AFTER claiming life in the North-East has gone backwards in the past 15 years, a woman has stepped into politics to try to help boost the economy.

Keller Fong, or Xu Fang to give her Chinese name, was announced as the Brexit Party’s parliamentary candidate for Hexham and has vowed to “change the face of politics” if elected.

Keller, who lives in Corbridge with her husband Tony Dodds, said she would fight for investment into the constituency after she was left shocked at the region’s decline since leaving Wylam in 2003. Both working in the gas and oil industry, she and her husband moved away 15 years ago for work purposes but returned to Tynedale in 2017.

Keller said: “Coming back after 15 years, we were dismayed to see how the area has gone backwards.

“There’s more potholes in the roads, slow wi-fi and the trains are so slow. Northumberland has so much talent in industries such as steel making and engineering, and it’s a beautiful county, but it feels so forgotten and neglected which is such a massive shame.”

Outlining her manifesto, Keller also vowed to work with small businesses to improve their prospects.

She said: “Firstly, the Brexit Party will get a clean Brexit with WTO terms and, secondly, we will restore the trust and democracy into politics. Thirdly, we will change the two party system and change politics for the good, and we want to reunite communities and get some work done and invest in the region.”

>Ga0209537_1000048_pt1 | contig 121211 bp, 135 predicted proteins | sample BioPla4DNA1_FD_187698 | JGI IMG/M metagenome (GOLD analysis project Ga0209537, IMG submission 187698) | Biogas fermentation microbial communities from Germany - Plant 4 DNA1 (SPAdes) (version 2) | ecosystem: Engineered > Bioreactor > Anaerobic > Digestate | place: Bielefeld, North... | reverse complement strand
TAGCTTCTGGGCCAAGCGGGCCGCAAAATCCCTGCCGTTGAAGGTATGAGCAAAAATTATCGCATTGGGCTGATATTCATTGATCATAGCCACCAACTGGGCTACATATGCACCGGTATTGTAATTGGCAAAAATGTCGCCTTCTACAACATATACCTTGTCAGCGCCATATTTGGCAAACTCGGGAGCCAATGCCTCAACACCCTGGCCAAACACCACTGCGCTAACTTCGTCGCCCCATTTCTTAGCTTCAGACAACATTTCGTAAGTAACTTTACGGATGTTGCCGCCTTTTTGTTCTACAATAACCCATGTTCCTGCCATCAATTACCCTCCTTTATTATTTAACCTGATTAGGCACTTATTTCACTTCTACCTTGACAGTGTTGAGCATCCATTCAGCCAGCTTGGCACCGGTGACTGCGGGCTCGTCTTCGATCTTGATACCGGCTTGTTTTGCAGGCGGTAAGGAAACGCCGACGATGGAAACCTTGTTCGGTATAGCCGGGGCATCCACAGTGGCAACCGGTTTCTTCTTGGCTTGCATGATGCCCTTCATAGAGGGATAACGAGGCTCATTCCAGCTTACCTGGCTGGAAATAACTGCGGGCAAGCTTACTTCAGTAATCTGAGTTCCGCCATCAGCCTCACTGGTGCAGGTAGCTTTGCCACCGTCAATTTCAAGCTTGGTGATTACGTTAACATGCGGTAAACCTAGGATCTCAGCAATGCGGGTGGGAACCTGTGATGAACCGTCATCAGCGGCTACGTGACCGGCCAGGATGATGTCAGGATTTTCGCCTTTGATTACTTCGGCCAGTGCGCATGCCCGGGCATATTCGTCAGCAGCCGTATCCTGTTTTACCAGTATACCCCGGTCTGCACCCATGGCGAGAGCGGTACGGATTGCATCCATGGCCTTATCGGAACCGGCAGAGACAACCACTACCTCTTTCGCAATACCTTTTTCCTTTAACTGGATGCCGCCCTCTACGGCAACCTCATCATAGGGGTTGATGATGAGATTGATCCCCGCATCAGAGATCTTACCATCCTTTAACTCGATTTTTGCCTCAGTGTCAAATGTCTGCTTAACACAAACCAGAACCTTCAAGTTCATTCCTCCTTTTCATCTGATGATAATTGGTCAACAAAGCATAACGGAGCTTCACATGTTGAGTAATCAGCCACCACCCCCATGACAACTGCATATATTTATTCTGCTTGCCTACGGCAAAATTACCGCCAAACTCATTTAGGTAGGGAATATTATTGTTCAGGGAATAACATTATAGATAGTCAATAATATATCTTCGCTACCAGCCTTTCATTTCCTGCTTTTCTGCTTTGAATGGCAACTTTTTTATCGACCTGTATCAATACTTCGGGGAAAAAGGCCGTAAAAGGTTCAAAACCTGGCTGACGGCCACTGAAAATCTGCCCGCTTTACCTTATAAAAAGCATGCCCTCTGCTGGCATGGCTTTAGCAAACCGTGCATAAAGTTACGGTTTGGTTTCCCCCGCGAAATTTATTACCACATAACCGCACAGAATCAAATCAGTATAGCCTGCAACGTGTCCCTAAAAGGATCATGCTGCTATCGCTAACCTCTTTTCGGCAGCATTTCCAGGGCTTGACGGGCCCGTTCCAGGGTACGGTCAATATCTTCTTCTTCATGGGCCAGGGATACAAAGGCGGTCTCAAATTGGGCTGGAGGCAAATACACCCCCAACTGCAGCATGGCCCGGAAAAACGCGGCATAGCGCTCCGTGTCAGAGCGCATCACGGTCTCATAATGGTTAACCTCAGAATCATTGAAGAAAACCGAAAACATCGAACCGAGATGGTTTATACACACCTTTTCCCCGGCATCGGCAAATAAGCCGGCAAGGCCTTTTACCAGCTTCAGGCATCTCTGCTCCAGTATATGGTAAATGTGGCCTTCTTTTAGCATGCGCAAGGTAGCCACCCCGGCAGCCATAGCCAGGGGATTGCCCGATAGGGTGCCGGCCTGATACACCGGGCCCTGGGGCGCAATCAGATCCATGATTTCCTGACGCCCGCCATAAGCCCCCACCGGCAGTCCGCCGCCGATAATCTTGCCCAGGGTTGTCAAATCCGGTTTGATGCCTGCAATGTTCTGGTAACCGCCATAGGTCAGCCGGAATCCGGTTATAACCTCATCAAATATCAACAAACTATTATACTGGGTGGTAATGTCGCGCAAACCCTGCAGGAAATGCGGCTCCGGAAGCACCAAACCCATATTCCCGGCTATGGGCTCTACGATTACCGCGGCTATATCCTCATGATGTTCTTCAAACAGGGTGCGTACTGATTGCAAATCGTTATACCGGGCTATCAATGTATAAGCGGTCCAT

Keller will go up against Labour candidate Penny Grennan as they both try to usurp current MP Guy Opperman from the hotseat – a tough ask given that the constituency has been a Conservative stronghold for decades.

But she was buoyed by her party’s recent success in the European elections, and had confidence in her ability to get things done. She said: “I still believe that we can change the two party system and people want change, and I think more people can see which party will work.

“I am so passionate about this place and I am optimistic that eventually we can win. I do understand that I have a huge challenge, but I’m hopeful and I want to work with everybody from small businesses to pensioners and younger people.”

“I’m hard-working, young and energetic and, because I’m not working, I can dedicate all my efforts into getting things done.”